Where Readers & Writers Connect
The mad scientist trying to take over or destroy the world is obvious in his evil desires, although I’ve never figured out how destroying the world gains the villain anything. It’s easier to write those sorts of villains. We root for the hero and cheer when the villain is finally beaten. It’s a little tougher when the villain is ourselves.
What if the villain is the gossip passed from one person to the next? What if it’s pride of social status or wealth? What if it’s anger against God for the death of a loved one? What if it’s disrespect for a husband or wife who doesn’t “give me what I need want?
Creating conflict in the area of character can lead to the author being pricked by their conscience and recognizing that inner villain in him-or herself. It can, and hopefully does, prick some readers seeing the same.
This is one of the goals of my writing, to show how people can control the villain, and the consequences of allowing that villain out. It’s also to demonstrate how to overcome the guilt and ask forgiveness, making restitution when the person realizes they’ve been wrong. In my writing I do this from a Christian perspective, but it’s possible to convey the same concepts in a secular manner.
Character always rises to the top. In this I mean that who the person truly is will eventually show up in their attitude and actions. We can’t hide it forever. It will become obvious to those around us. Some can hide it longer than others, but it eventually reveals itself. The actions of the “villain” when he/she finally decides to repent can be a model to be used in real life, if the reader will do so.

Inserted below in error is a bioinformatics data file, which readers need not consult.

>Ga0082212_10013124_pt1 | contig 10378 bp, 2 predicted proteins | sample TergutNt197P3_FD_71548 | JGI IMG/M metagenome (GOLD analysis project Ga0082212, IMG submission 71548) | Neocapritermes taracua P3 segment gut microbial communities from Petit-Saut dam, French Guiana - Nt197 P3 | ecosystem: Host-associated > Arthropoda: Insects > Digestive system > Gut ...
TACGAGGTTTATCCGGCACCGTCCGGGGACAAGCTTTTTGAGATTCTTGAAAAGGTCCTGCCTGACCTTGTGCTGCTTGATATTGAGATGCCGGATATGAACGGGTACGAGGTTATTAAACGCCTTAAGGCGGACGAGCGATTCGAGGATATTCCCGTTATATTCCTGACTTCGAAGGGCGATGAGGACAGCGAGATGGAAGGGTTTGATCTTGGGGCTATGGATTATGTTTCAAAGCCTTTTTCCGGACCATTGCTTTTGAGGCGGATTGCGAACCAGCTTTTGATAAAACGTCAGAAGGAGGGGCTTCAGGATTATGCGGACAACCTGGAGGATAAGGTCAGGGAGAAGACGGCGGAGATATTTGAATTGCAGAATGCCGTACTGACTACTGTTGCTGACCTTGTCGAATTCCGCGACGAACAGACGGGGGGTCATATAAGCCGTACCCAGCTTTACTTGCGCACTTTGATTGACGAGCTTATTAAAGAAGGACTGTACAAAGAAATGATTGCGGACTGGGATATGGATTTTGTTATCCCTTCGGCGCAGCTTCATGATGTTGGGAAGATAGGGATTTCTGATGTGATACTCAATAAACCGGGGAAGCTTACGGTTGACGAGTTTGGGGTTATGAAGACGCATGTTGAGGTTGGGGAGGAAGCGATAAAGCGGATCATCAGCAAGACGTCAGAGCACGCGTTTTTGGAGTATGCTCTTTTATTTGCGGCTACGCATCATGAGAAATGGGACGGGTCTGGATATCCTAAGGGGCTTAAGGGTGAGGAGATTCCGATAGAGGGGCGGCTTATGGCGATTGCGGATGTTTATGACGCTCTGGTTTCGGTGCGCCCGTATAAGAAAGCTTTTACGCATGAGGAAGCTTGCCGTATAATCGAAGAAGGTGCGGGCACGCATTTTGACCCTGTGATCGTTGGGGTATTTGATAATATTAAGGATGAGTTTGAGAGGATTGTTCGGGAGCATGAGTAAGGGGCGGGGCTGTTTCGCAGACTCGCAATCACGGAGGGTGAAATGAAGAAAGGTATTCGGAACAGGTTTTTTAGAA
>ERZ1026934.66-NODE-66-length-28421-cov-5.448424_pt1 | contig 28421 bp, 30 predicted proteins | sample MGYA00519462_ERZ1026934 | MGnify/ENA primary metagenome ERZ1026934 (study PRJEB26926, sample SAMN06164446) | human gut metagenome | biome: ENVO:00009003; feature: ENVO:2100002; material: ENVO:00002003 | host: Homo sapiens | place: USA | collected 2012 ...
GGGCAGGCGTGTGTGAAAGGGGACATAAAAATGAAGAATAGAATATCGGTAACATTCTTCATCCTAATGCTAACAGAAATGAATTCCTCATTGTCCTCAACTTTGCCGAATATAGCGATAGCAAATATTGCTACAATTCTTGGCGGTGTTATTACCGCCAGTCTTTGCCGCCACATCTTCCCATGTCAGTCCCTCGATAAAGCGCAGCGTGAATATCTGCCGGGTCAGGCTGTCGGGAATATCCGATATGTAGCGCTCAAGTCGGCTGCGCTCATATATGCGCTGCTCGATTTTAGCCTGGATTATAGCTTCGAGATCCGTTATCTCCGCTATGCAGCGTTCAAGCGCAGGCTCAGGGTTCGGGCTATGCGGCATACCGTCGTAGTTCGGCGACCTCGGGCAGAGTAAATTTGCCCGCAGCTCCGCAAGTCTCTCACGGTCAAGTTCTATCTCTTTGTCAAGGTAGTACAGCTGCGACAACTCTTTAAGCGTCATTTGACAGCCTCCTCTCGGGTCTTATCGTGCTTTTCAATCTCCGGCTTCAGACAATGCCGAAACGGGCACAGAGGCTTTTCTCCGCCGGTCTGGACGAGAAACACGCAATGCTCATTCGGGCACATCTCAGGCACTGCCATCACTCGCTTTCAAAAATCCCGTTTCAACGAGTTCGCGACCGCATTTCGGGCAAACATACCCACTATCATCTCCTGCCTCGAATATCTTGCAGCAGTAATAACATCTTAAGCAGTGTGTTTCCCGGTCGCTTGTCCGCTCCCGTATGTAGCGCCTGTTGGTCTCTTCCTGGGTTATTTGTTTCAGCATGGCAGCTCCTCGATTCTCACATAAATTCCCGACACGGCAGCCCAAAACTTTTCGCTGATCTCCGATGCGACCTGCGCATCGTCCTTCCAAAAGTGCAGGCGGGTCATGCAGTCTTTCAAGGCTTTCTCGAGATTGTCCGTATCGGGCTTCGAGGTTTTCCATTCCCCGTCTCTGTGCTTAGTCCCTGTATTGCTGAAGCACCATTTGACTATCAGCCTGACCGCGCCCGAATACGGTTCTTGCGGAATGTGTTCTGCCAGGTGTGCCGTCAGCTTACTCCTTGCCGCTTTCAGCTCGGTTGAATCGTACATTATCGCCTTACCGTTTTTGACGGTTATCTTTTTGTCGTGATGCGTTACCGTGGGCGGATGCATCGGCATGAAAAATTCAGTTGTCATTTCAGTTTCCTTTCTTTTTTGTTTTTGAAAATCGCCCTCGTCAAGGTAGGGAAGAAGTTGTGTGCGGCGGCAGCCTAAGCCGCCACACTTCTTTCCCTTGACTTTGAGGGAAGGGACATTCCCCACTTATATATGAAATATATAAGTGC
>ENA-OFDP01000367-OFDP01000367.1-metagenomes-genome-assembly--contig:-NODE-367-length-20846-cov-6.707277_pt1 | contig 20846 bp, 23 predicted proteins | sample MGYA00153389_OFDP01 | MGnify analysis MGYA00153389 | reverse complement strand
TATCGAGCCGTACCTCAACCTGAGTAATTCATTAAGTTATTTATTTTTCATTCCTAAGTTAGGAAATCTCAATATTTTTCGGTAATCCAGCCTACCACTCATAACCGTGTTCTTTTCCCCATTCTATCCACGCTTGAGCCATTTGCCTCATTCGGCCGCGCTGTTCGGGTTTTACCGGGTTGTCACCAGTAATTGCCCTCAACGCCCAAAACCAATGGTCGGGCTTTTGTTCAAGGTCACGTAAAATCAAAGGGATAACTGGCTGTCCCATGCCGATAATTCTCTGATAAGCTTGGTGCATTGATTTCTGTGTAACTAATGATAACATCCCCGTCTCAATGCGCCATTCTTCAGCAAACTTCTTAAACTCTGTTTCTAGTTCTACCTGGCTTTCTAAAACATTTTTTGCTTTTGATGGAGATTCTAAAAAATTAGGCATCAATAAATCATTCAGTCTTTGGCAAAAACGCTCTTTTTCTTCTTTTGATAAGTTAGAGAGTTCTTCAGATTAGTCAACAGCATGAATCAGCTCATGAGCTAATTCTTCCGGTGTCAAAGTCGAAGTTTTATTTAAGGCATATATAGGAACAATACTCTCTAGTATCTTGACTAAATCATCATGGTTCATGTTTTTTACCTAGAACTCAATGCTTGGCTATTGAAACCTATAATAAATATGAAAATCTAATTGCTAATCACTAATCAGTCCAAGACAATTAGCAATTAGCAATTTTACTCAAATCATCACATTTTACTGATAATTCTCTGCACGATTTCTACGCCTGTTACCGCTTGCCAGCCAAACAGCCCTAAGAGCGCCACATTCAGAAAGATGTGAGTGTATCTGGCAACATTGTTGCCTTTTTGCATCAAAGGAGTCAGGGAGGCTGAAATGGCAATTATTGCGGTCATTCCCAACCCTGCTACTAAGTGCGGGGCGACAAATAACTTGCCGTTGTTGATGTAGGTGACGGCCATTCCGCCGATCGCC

In my book, Healing Love, the person who gossips about the main characters thus causing them to marry to preserve the man’s reputation comes to them later in the book to confess and ask forgiveness. It was hard for him to do this. He had to humble himself in order for there to be reconciliation between himself, the couple, and God.
This is a very tough thing to do. I know, I’ve had to do it. It’s one of those character building moments in life. This is lacking in our society today, that show of humility by saying ‘I was wrong.’ By using the inner villain to show a character’s struggle with wrongness of their actions and the need to ask forgiveness, we, as authors, can show an alternate, more productive way of dealing with the conflicts we cause or those thrust upon us.
The actions of those who then must forgive can also make for conflict. Do they forgive, or hold resentment? Do they ‘get even’? Do they take out their anger against the one who comes asking forgiveness? Do they accept and become best buddies with him/her? Why?
In stories about the “inner villain,” the antagonist can change from person to person based on the actions and reactions of each character. It reflects life as we live it. We all have some “inner villain” within us. By writing about the conflict within, it’s my hope, that readers will recognize and deal with the areas in their lives which need to be, like the mad scientist, destroyed. Then all can cheer at its destruction.
The real Sophie Dawson is the wife of a farmer in the other Illinois; that which is not Chicago. Follow her adventures at http://www.sophie-dawson.com/little-bits-blog.html